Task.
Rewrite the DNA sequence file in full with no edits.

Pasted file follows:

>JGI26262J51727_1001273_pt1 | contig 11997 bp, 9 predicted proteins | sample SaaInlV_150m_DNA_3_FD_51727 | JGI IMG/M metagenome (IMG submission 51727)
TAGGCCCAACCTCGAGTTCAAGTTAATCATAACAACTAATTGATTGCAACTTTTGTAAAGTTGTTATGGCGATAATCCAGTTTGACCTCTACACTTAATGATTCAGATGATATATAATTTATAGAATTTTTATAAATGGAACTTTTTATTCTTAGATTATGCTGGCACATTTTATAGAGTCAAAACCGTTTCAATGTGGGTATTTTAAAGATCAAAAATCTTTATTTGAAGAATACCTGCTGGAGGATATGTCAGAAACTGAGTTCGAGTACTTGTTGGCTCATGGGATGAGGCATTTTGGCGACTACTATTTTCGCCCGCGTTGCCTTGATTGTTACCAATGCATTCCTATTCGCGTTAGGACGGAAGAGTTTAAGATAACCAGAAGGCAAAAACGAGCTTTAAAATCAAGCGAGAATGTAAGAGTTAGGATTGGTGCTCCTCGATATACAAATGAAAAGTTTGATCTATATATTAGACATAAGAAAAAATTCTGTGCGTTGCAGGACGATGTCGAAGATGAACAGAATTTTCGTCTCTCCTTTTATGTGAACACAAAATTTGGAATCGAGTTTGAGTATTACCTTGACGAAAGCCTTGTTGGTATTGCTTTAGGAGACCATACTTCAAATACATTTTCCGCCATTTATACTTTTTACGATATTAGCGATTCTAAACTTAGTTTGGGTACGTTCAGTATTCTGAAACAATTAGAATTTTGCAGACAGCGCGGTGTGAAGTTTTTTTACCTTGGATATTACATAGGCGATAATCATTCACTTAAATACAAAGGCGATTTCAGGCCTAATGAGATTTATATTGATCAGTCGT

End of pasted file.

>JGI26262J51727_1001273_pt1 | contig 11997 bp, 9 predicted proteins | sample SaaInlV_150m_DNA_3_FD_51727 | JGI IMG/M metagenome (IMG submission 51727)
TAGGCCCAACCTCGAGTTCAAGTTAATCATAACAACTAATTGATTGCAACTTTTGTAAAGTTGTTATGGCGATAATCCAGTTTGACCTCTACACTTAATGATTCAGATGATATATAATTTATAGAATTTTTATAAATGGAACTTTTTATTCTTAGATTATGCTGGCACATTTTATAGAGTCAAAACCGTTTCAATGTGGGTATTTTAAAGATCAAAAATCTTTATTTGAAGAATACCTGCTGGAGGATATGTCAGAAACTGAGTTCGAGTACTTGTTGGCTCATGGGATGAGGCATTTTGGCGACTACTATTTTCGCCCGCGTTGCCTTGATTGTTACCAATGCATTCCTATTCGCGTTAGGACGGAAGAGTTTAAGATAACCAGAAGGCAAAAACGAGCTTTAAAATCAAGCGAGAATGTAAGAGTTAGGATTGGTGCTCCTCGATATACAAATGAAAAGTTTGATCTATATATTAGACATAAGAAAAAATTCTGTGCGTTGCAGGACGATGTCGAAGATGAACAGAATTTTCGTCTCTCCTTTTATGTGAACACAAAATTTGGAATCGAGTTTGAGTATTACCTTGACGAAAGCCTTGTTGGTATTGCTTTAGGAGACCATACTTCAAATACATTTTCCGCCATTTATACTTTTTACGATATTAGCGATTCTAAACTTAGTTTGGGTACGTTCAGTATTCTGAAACAATTAGAATTTTGCAGACAGCGCGGTGTGAAGTTTTTTTACCTTGGATATTACATAGGCGATAATCATTCACTTAAATACAAAGGCGATTTCAGGCCTAATGAGATTTATATTGATCAGTCGT